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Meg Pike & Justine Allan. Overview. Anatomy What is ITB Friction Syndrome? Signs & Symptoms Mechanism of Injury Rehabilitation Return to play Prevention of Reinjury. What is ITB Friction Syndrome?. Overuse injury Runners, Cyclists, Individuals who exercise vigorously

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Meg pike justine allan

Meg Pike

& Justine Allan


Overview
Overview

  • Anatomy

  • What is ITB Friction Syndrome?

  • Signs & Symptoms

  • Mechanism of Injury

  • Rehabilitation

  • Return to play

  • Prevention of Reinjury


What is itb friction syndrome
What is ITB Friction Syndrome?

  • Overuse injury

  • Runners, Cyclists, Individuals who exercise vigorously

  • When ITB is tight or stressed it rubs against LFE more vigorously


Itb anatomy
ITB Anatomy

  • Originates:

    • Anterior Iliac Crest

    • Ilium

    • Iliac Spine

    • Gluteal muscles

    • Tensor Fascia Lata Muscle

  • Inserts:

    • Tibia

    • Patella

    • Biceps femoris tendon


Anatomical clues
Anatomical Clues

  • Tightness in hip adductors, iliopsoas, rectus femoris, gastrocemius and soleus

  • Weakness in hip abductors, especially gluteus medius

  • Overpronation

  • Lateral Pelvic Tilt

  • Leg Length discrepancies


Signs symptoms
Signs & Symptoms

  • Tenderness on lateral side of the knee

  • Pain triggered during flexion or extension of the knee

  • Crepitus

  • Could have pain in the hip

  • Pain aggravated by running and during activity, could progress to pain while walking


Mechanism of injury
Mechanism of Injury

  • Repetitive knee flexion

  • Repeated running in one direction

  • Old running shoes

  • Running on the side of the road

  • Training Errors: “Too much too soon”

    • Increase in intensity or duration too quickly


Review the three phases of healing
Review: The Three Phases of Healing

  • Inflammatory Phase

    • 2-4 days

    • Acute Phase

  • Fibroblastic-Repair Phase

    • First few hours post-injury to 4-6 weeks

    • Subacute Phase

  • Maturation-Remodeling Phase

    • 3 weeks to several years

    • Recovery Phase


Rhonda runners
Rhonda Runners

  • 21 year old female cross country runner

  • Been running for 5 years, never injured before now

  • Hates stretching and experiences tight hamstrings and hip flexors

  • Loves running EVERY DAY!

  • After long runs she complains of pain and tightness in the right knee and clicking in the right hip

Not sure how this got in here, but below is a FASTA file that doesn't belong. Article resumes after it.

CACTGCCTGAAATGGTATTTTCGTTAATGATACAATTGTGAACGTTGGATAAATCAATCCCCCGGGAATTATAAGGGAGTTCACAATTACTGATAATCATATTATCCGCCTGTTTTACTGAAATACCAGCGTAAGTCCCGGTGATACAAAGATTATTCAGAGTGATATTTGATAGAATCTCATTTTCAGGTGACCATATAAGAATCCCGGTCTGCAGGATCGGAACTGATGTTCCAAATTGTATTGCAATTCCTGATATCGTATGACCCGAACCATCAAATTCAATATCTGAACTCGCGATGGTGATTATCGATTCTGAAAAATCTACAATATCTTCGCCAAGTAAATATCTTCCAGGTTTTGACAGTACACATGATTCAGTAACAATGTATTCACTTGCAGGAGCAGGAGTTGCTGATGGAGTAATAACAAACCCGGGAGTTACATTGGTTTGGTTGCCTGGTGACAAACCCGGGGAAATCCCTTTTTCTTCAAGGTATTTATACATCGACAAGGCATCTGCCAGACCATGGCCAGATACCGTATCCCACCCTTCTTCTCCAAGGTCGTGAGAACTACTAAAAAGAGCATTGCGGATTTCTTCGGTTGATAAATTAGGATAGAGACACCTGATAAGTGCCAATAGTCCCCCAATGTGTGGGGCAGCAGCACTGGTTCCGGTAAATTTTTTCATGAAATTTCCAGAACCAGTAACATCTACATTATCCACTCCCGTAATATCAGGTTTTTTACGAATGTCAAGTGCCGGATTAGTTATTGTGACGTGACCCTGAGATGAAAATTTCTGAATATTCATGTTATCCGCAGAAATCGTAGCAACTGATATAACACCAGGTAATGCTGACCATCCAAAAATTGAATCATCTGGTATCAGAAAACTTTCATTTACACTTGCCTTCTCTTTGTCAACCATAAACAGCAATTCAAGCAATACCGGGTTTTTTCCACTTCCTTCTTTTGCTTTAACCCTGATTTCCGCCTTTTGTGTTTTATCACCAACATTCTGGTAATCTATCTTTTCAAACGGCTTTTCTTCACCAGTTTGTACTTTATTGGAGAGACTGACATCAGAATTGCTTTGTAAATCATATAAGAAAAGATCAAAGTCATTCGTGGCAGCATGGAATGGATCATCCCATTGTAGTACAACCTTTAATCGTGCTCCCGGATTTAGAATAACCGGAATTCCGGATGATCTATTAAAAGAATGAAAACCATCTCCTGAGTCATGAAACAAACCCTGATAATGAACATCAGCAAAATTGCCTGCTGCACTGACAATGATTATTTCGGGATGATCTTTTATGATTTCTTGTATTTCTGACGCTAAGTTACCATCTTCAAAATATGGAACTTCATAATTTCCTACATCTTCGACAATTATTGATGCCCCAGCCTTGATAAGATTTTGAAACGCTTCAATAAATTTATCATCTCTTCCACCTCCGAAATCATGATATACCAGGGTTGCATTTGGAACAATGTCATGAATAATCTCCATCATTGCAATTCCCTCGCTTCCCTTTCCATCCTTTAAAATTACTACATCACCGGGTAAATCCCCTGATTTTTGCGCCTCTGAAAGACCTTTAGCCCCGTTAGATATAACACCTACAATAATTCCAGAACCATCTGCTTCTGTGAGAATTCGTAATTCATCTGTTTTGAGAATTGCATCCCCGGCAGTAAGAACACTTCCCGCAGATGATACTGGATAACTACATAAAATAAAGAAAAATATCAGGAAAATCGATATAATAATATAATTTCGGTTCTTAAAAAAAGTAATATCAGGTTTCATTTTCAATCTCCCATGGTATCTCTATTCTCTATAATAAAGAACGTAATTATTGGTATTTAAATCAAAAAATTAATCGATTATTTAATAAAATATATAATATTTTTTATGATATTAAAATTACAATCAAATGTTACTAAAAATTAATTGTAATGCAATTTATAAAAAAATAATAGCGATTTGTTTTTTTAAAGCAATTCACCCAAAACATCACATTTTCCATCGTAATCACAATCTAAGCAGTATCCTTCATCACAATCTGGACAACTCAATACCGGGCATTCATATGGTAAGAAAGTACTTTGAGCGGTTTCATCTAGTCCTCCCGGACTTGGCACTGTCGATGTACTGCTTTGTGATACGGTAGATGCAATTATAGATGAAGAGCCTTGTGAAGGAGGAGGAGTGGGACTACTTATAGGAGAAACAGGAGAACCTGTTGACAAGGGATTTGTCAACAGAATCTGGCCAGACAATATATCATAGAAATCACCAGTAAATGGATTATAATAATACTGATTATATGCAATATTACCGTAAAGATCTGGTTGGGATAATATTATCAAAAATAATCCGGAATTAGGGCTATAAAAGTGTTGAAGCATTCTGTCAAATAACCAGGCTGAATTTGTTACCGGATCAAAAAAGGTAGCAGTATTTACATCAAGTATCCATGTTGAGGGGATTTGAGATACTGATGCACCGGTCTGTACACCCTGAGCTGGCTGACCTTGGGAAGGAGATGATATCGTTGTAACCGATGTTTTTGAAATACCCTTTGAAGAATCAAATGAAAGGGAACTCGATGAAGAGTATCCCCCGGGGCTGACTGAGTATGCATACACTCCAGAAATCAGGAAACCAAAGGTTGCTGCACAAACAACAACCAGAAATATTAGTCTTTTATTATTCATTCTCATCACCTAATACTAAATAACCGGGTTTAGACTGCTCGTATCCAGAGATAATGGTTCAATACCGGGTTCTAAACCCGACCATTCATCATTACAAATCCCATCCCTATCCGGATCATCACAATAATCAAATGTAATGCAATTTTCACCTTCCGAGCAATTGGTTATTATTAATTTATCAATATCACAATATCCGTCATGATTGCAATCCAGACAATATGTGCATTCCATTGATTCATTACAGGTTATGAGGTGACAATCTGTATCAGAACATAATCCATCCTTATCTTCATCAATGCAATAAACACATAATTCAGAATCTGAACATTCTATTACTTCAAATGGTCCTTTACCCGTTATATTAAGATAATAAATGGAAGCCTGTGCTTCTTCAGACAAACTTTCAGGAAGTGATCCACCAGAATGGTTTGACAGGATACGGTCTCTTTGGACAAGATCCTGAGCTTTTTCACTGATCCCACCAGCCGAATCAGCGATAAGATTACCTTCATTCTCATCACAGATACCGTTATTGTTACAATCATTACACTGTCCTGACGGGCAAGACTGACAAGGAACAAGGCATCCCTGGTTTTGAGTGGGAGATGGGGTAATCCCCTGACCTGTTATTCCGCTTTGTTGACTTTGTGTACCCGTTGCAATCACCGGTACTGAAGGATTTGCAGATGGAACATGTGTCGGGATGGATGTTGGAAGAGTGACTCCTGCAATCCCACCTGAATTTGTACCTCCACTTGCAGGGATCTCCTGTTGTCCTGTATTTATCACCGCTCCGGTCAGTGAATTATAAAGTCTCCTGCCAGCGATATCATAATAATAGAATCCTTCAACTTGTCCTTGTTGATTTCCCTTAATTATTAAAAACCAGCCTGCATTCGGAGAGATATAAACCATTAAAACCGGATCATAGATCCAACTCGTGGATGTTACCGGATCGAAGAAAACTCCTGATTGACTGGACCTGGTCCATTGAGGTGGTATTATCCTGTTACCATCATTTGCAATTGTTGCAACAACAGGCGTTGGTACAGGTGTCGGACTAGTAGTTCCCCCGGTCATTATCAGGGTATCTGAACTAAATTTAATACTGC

• Wearing very old, out dated cross trainers

  • Over pronates


Rehabilitation overview
Rehabilitation Overview

  • Day 1

  • Day 2

  • Days 3-7

  • Days 8-14

  • Days 15-20

  • Return to Sport


Day 1
Day 1

  • Injury Assessment

    • History

    • Observations

    • ROM

    • Palpations

  • Special Tests

    • Thomas Test (hip flexors)

    • Varus test (LCL)

    • Clark’s sign (PFS)

    • Nobel Compression (ITB)

    • Renee Creak Test (ITB)

    • Ober’s Test (ITB)


Day 1 con t and day 2
Day 1 (con’t) and Day 2

  • Inflammatory (Acute) Phase

  • Cease injury-causing activity, curtail intensity of training program

  • PIER

  • NSAIDS

  • Acetaminophen

  • Ultrasound or electrical stimulation (IFC) for inflammation control


Ultrasound and ifc
Ultrasound and IFC

  • Ultrasound

    • 3 MHz (superficial)

    • 50% or continuous intensity

    • 5 minutes

  • IFC

    • 80-150 Hz sweep pattern

    • 15 minutes


Days 3 7
Days 3-7

  • Inflammatory (Acute) Phase

  • Continue Rx for Days 1&2 if needed

  • Corticosteroids if needed

  • Glute/ITB roll if inflammation subsides

  • GOAL: to control/minimize inflammatory response


Days 8 14
Days 8-14

  • Fibroblastic-Repair (Subacute) Phase

  • Glute/ITB Roll (con’t)

  • Flexibility training:

    • Hip flexors (iliopsoas, RF/VI/VM/VL)

    • Hip extensors (gluteus maximus, BF/ST/SM)

    • Hip abductors (gluteus medius)

    • Hip adductors (adductor magnus/longus/brevis)


Hip flexor stretch iliopsoas rf vi vm vl
Hip flexor stretch (iliopsoas, RF/VI/VM/VL)




Hip adductor stretch adductor magnus longus brevis
Hip adductor stretch (adductor magnus/longus/brevis)


Days 15 20
Days 15-20

  • Fibroblastic-Repair (Subacute) Phase

  • Flexibility Training (con’t)

  • Myofascial therapy

  • Manipulative therapy

    • GOAL: Restore overall hip function, promote formation of healthy scar tissue


Day 21
Day 21

  • Maturation-Remodeling (Recovery) Phase

  • Strengthening exercises

    • Side-lying leg lifts (hip abductors)

    • Pelvic drops

    • Step-down exercises

    • GOAL: For the injured tissue to restore normal appearance and function.





Return to sport
Return to Sport

  • Return to sport/running:

    • Strength/stretches without pain

    • Easy sprints, even surfaces, every other day

    • Gradually increase distance and frequency

    • Most return to sport/running within 4-6 weeks.


Prevention of reinjury
Prevention of Reinjury

  • Maintain ROM and strength of hip muscles

  • Ensure adequate recovery between hard/fast training days

  • Avoid running on uneven surfaces

  • Wear proper shoes (attn: pronation/supination)


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